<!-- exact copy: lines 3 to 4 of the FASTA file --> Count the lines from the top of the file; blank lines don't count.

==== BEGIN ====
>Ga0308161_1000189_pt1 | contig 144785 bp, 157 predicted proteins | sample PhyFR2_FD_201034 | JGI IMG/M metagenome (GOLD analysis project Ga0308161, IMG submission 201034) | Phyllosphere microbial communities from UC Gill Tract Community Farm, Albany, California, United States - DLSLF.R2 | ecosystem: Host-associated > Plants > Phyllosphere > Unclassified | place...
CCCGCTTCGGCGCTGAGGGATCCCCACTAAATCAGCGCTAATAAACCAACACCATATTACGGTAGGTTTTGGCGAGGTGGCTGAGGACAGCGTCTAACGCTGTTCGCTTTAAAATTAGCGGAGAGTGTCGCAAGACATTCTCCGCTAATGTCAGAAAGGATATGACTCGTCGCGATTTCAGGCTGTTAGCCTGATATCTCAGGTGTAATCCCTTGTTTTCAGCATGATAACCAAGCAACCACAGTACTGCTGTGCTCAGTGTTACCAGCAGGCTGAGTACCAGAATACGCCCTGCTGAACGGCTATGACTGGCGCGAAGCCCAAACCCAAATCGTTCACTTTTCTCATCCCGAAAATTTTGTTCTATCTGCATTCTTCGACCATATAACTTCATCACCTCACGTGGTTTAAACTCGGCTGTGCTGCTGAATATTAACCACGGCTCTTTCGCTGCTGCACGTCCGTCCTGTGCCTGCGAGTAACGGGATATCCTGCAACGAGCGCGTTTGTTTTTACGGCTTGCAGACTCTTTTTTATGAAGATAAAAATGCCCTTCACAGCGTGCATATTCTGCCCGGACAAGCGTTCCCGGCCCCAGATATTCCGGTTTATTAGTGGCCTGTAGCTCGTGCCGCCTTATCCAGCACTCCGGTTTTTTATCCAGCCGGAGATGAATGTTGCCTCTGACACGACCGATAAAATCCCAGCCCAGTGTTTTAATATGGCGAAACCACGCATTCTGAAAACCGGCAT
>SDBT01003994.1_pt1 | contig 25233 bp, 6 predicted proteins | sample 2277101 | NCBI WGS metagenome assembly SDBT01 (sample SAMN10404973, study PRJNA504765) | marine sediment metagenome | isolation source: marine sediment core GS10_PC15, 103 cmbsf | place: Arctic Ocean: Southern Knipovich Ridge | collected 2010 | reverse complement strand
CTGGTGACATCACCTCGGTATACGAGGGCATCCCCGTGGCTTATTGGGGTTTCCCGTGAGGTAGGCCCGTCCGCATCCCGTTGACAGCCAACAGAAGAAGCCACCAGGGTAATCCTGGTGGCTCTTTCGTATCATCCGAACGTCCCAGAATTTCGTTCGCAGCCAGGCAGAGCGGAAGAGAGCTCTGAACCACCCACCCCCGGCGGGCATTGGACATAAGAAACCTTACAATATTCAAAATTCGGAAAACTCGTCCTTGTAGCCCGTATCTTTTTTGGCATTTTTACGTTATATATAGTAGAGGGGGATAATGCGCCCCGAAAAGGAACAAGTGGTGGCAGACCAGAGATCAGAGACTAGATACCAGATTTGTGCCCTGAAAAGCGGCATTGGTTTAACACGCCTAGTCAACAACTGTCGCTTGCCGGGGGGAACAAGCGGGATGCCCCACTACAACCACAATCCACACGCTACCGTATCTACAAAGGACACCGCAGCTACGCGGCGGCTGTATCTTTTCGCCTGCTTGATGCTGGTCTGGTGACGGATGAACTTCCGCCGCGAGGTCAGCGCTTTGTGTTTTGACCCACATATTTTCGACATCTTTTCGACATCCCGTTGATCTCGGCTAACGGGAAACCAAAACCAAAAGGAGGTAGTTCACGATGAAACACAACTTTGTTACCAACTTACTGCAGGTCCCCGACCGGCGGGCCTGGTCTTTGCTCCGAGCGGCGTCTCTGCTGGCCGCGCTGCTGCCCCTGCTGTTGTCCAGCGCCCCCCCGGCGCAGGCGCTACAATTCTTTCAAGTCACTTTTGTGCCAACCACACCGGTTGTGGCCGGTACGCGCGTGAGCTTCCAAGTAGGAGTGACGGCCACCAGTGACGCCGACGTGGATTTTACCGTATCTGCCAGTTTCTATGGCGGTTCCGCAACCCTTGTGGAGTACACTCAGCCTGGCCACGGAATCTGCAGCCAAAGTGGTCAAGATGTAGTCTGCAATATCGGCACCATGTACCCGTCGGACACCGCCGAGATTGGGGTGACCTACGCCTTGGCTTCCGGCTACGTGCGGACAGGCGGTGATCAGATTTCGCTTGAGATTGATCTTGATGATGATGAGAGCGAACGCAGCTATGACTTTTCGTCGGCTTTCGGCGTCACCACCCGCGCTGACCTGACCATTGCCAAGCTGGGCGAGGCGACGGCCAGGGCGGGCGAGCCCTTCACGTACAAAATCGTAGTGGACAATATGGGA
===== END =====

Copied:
>SDBT01003994.1_pt1 | contig 25233 bp, 6 predicted proteins | sample 2277101 | NCBI WGS metagenome assembly SDBT01 (sample SAMN10404973, study PRJNA504765) | marine sediment metagenome | isolation source: marine sediment core GS10_PC15, 103 cmbsf | place: Arctic Ocean: Southern Knipovich Ridge | collected 2010 | reverse complement strand
CTGGTGACATCACCTCGGTATACGAGGGCATCCCCGTGGCTTATTGGGGTTTCCCGTGAGGTAGGCCCGTCCGCATCCCGTTGACAGCCAACAGAAGAAGCCACCAGGGTAATCCTGGTGGCTCTTTCGTATCATCCGAACGTCCCAGAATTTCGTTCGCAGCCAGGCAGAGCGGAAGAGAGCTCTGAACCACCCACCCCCGGCGGGCATTGGACATAAGAAACCTTACAATATTCAAAATTCGGAAAACTCGTCCTTGTAGCCCGTATCTTTTTTGGCATTTTTACGTTATATATAGTAGAGGGGGATAATGCGCCCCGAAAAGGAACAAGTGGTGGCAGACCAGAGATCAGAGACTAGATACCAGATTTGTGCCCTGAAAAGCGGCATTGGTTTAACACGCCTAGTCAACAACTGTCGCTTGCCGGGGGGAACAAGCGGGATGCCCCACTACAACCACAATCCACACGCTACCGTATCTACAAAGGACACCGCAGCTACGCGGCGGCTGTATCTTTTCGCCTGCTTGATGCTGGTCTGGTGACGGATGAACTTCCGCCGCGAGGTCAGCGCTTTGTGTTTTGACCCACATATTTTCGACATCTTTTCGACATCCCGTTGATCTCGGCTAACGGGAAACCAAAACCAAAAGGAGGTAGTTCACGATGAAACACAACTTTGTTACCAACTTACTGCAGGTCCCCGACCGGCGGGCCTGGTCTTTGCTCCGAGCGGCGTCTCTGCTGGCCGCGCTGCTGCCCCTGCTGTTGTCCAGCGCCCCCCCGGCGCAGGCGCTACAATTCTTTCAAGTCACTTTTGTGCCAACCACACCGGTTGTGGCCGGTACGCGCGTGAGCTTCCAAGTAGGAGTGACGGCCACCAGTGACGCCGACGTGGATTTTACCGTATCTGCCAGTTTCTATGGCGGTTCCGCAACCCTTGTGGAGTACACTCAGCCTGGCCACGGAATCTGCAGCCAAAGTGGTCAAGATGTAGTCTGCAATATCGGCACCATGTACCCGTCGGACACCGCCGAGATTGGGGTGACCTACGCCTTGGCTTCCGGCTACGTGCGGACAGGCGGTGATCAGATTTCGCTTGAGATTGATCTTGATGATGATGAGAGCGAACGCAGCTATGACTTTTCGTCGGCTTTCGGCGTCACCACCCGCGCTGACCTGACCATTGCCAAGCTGGGCGAGGCGACGGCCAGGGCGGGCGAGCCCTTCACGTACAAAATCGTAGTGGACAATATGGGA